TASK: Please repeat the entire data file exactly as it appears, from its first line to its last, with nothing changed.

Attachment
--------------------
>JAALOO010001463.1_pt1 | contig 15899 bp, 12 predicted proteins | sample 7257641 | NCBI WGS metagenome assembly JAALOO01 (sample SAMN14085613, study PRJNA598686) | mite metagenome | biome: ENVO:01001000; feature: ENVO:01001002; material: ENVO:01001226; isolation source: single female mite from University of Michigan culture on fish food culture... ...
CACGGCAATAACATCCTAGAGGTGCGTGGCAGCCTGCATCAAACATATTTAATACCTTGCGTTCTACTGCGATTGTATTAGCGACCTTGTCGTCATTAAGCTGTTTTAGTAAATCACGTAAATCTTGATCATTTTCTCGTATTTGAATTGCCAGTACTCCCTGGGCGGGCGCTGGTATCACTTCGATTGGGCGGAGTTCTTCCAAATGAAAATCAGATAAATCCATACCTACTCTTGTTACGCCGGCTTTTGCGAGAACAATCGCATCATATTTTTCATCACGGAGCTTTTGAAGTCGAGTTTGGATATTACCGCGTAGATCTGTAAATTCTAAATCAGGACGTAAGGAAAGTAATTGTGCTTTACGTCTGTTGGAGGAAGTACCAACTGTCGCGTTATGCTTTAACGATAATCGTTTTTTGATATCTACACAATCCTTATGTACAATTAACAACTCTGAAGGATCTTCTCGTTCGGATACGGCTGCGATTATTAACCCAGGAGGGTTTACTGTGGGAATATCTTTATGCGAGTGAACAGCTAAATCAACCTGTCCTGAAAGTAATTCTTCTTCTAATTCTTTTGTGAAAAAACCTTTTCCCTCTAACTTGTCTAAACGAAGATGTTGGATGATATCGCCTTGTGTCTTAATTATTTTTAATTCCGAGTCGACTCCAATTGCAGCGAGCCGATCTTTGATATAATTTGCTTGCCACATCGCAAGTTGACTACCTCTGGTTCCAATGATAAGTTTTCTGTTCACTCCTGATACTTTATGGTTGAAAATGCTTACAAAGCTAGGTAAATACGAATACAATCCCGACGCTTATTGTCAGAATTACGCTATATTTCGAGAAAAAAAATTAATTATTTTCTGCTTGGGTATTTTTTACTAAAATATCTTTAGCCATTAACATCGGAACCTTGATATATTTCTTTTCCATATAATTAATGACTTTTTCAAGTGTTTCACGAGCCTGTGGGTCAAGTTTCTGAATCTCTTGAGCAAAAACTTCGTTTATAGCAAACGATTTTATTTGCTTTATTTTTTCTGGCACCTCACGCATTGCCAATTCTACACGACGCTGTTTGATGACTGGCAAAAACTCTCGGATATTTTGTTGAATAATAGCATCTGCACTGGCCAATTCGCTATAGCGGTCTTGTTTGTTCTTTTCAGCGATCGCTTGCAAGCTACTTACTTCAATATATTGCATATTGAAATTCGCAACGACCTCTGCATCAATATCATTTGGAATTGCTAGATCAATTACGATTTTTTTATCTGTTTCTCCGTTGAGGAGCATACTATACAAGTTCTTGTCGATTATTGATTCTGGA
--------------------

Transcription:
>JAALOO010001463.1_pt1 | contig 15899 bp, 12 predicted proteins | sample 7257641 | NCBI WGS metagenome assembly JAALOO01 (sample SAMN14085613, study PRJNA598686) | mite metagenome | biome: ENVO:01001000; feature: ENVO:01001002; material: ENVO:01001226; isolation source: single female mite from University of Michigan culture on fish food culture... ...
CACGGCAATAACATCCTAGAGGTGCGTGGCAGCCTGCATCAAACATATTTAATACCTTGCGTTCTACTGCGATTGTATTAGCGACCTTGTCGTCATTAAGCTGTTTTAGTAAATCACGTAAATCTTGATCATTTTCTCGTATTTGAATTGCCAGTACTCCCTGGGCGGGCGCTGGTATCACTTCGATTGGGCGGAGTTCTTCCAAATGAAAATCAGATAAATCCATACCTACTCTTGTTACGCCGGCTTTTGCGAGAACAATCGCATCATATTTTTCATCACGGAGCTTTTGAAGTCGAGTTTGGATATTACCGCGTAGATCTGTAAATTCTAAATCAGGACGTAAGGAAAGTAATTGTGCTTTACGTCTGTTGGAGGAAGTACCAACTGTCGCGTTATGCTTTAACGATAATCGTTTTTTGATATCTACACAATCCTTATGTACAATTAACAACTCTGAAGGATCTTCTCGTTCGGATACGGCTGCGATTATTAACCCAGGAGGGTTTACTGTGGGAATATCTTTATGCGAGTGAACAGCTAAATCAACCTGTCCTGAAAGTAATTCTTCTTCTAATTCTTTTGTGAAAAAACCTTTTCCCTCTAACTTGTCTAAACGAAGATGTTGGATGATATCGCCTTGTGTCTTAATTATTTTTAATTCCGAGTCGACTCCAATTGCAGCGAGCCGATCTTTGATATAATTTGCTTGCCACATCGCAAGTTGACTACCTCTGGTTCCAATGATAAGTTTTCTGTTCACTCCTGATACTTTATGGTTGAAAATGCTTACAAAGCTAGGTAAATACGAATACAATCCCGACGCTTATTGTCAGAATTACGCTATATTTCGAGAAAAAAAATTAATTATTTTCTGCTTGGGTATTTTTTACTAAAATATCTTTAGCCATTAACATCGGAACCTTGATATATTTCTTTTCCATATAATTAATGACTTTTTCAAGTGTTTCACGAGCCTGTGGGTCAAGTTTCTGAATCTCTTGAGCAAAAACTTCGTTTATAGCAAACGATTTTATTTGCTTTATTTTTTCTGGCACCTCACGCATTGCCAATTCTACACGACGCTGTTTGATGACTGGCAAAAACTCTCGGATATTTTGTTGAATAATAGCATCTGCACTGGCCAATTCGCTATAGCGGTCTTGTTTGTTCTTTTCAGCGATCGCTTGCAAGCTACTTACTTCAATATATTGCATATTGAAATTCGCAACGACCTCTGCATCAATATCATTTGGAATTGCTAGATCAATTACGATTTTTTTATCTGTTTCTCCGTTGAGGAGCATACTATACAAGTTCTTGTCGATTATTGATTCTGGA